When Adoniram Judson left America as its first foreign missionary, only the Congregationalists were supporting missionaries. Adoniram and Ann Judson were not the only missionaries sent out by the American Board of Commissioners for Foreign Missions. Accompanying the Judsons were Samuel and Harriett Newell and Luther Rice.
The Judsons were not the only ones in this initial group of missionaries to conclude that believer’s baptism was the Biblical model. Rice also came to the same conclusion. Upon notification to the clergy of the Congregational church of their change of convictions, the Judsons’ and Rice’s support was immediately dropped. Therefore, they turned to the Baptists for help. Luther Rice returned to America to gain support for the Judsons and for himself, with the intent that he might rejoin them shortly. Upon his arrival in America in 1813, Rice traveled throughout the States, raising support and arousing Baptist interest in missions. As a result, it was decided to hold a meeting on May 18, 1814.
On the appointed day, thirty-three Baptist delegates, representing eleven states, met in Philadelphia, with the idea of forming an organization to promote foreign missionary work. They wished to direct “the energies of the whole denomination in one sacred effort for sending the glad tidings of salvation to the heathen, and to nations destitute of pure gospel light.” (Henry C. Vedder, A Short History of the Baptists [Valley Forge: The Judson Press, 1907], 332.) The society took for its name the General Convention of the Baptist Denomination in the United States for Foreign Missions. Dr. Richard Furman of South Carolina was appointed its first president, and Dr. Thomas Baldwin of Boston was appointed the first secretary. It was arranged that they would meet triennially (once every three years) and thus the name “Triennial Convention.” The constitution designated that the delegates would come from those societies that contributed not less than $100 a year to the Convention. A Board of Commissioners of 21 was set up to execute the executive part of the mission. Philadelphia was designated as the headquarters of the board.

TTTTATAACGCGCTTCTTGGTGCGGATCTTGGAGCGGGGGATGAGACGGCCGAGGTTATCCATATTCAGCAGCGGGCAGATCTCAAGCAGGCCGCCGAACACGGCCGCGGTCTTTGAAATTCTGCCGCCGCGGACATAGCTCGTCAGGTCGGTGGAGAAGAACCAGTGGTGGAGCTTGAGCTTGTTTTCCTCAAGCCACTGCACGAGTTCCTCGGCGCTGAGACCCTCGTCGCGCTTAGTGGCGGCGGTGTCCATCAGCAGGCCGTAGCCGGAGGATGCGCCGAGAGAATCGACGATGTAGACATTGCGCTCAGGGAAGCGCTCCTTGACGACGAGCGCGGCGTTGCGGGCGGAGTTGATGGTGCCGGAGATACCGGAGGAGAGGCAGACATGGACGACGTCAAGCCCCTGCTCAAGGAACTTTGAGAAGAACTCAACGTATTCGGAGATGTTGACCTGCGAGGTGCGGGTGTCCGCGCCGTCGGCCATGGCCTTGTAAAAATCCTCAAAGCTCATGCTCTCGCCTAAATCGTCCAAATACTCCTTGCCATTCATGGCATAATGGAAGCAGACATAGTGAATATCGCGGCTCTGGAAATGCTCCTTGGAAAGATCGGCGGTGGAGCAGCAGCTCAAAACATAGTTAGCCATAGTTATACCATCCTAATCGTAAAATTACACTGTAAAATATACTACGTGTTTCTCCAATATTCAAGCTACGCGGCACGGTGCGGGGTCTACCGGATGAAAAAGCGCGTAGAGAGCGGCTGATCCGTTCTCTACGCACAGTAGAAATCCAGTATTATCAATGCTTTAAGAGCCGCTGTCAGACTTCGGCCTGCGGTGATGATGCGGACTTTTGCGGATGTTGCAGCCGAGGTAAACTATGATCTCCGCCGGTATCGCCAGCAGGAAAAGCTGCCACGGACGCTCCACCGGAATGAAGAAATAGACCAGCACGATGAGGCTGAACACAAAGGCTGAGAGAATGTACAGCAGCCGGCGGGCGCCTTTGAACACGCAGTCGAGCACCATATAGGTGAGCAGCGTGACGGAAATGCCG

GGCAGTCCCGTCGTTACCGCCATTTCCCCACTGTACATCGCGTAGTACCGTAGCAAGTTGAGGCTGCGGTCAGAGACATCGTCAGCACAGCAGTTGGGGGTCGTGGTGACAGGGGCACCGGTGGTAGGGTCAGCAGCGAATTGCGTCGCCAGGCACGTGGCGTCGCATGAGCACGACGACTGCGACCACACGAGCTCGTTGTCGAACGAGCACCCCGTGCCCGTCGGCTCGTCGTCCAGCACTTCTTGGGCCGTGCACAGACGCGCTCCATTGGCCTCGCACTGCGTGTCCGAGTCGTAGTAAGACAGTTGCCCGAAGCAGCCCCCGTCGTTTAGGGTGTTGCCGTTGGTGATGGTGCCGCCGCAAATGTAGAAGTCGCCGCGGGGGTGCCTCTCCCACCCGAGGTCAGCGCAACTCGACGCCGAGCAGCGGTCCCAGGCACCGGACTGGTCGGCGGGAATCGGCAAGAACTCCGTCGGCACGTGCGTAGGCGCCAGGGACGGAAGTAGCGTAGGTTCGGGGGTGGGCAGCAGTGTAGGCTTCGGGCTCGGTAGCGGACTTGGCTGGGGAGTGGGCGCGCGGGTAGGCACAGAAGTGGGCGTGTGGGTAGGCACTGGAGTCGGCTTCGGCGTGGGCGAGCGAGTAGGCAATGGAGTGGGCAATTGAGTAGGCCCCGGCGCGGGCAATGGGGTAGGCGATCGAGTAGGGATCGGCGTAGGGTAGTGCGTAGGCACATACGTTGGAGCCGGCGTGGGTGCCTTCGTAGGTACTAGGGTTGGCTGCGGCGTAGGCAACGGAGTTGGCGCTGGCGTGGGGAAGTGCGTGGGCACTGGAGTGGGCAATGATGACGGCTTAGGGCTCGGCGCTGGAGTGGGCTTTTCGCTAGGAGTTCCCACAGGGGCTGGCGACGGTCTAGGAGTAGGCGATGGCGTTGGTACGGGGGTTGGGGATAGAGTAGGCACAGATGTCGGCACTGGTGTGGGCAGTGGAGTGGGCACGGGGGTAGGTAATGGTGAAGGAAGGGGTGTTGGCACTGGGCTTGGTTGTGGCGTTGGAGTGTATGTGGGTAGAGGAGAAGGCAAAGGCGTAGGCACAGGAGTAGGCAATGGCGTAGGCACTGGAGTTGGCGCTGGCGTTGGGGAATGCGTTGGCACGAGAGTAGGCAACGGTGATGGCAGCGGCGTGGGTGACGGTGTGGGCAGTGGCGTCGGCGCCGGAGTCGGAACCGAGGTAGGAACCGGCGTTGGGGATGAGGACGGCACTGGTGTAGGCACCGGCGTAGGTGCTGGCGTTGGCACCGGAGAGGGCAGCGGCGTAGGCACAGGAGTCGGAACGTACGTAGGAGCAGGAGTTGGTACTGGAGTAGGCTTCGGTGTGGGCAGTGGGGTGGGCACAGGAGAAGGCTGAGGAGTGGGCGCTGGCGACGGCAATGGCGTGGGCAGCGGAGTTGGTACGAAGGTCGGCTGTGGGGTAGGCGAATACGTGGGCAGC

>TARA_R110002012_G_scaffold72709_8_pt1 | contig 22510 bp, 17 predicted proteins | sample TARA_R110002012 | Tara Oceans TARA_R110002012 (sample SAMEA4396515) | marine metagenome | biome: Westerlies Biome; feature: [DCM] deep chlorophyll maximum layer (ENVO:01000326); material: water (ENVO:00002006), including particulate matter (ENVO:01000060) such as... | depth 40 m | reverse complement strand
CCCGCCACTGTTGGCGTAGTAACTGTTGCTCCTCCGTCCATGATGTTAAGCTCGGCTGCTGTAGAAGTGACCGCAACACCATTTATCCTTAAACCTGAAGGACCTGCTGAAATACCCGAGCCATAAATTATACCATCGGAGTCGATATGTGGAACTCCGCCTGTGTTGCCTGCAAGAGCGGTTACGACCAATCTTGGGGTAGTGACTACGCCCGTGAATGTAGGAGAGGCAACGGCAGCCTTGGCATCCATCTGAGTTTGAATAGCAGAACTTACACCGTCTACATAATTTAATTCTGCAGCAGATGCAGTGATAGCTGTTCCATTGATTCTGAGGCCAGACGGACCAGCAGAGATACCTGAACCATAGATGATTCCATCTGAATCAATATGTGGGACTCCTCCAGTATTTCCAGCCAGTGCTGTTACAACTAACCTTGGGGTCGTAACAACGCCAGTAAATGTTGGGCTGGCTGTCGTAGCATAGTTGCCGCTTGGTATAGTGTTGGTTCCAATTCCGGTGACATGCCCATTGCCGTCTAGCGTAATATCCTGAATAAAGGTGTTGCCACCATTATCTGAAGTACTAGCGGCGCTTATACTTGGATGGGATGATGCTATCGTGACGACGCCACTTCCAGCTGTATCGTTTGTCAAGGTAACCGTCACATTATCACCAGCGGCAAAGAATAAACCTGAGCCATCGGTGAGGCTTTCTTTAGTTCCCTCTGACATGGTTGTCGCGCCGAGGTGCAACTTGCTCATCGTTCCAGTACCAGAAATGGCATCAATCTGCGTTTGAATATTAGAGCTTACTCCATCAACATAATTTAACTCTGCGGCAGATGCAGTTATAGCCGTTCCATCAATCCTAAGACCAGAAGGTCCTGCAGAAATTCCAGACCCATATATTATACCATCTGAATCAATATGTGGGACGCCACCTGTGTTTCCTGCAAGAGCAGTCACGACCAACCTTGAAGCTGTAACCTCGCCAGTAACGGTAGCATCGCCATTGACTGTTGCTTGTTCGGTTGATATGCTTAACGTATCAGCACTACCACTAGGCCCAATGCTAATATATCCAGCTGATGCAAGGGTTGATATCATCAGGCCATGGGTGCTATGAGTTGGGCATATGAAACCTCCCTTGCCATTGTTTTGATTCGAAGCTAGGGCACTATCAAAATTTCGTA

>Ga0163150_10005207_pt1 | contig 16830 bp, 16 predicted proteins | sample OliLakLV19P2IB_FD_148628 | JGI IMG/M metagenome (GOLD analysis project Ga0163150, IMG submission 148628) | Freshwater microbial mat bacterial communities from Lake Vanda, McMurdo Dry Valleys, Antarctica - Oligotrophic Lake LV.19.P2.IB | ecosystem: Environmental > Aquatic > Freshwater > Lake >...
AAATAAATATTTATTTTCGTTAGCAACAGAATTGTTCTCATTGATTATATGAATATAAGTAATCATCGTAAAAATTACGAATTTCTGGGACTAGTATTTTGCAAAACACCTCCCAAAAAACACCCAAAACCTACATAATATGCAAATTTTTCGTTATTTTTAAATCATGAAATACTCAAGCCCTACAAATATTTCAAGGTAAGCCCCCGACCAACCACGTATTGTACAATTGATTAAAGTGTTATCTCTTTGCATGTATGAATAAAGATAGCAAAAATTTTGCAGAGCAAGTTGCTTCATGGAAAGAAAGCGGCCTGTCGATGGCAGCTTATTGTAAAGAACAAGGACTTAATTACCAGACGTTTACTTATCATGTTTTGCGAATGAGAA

At this first meeting held in 1814, it was agreed upon to appoint Luther Rice as an agent of the convention and to take on the support of the Judsons. In a letter by Rice written to Judson, Rice stated, “The Baptist Board of Commissioners (21 men) for Foreign Missions, instituted by the convention, readily undertook your support and mine, but thought it necessary for me to continue my labours in this country, for a time.” (James B. Taylor, Memoir of Rev. Luther Rice [Nashville: Broadman, 1841], 139.) Rice spent the rest of his life in America, raising awareness and funds for Baptist missions and serving at the new Columbian College. He never returned to the mission field. Although there was controversy surrounding his life, during Rice’s lifetime, the Triennial Convention grew from 8,000 to 600,000 members, and the convention supported 25 missions and 112 missionaries. Fifteen Baptist universities and colleges were formed. In addition, a home mission society and a printing ministry were also started; these three organizations became the nucleus of Baptist life in America and the model for future similar Baptist organizations.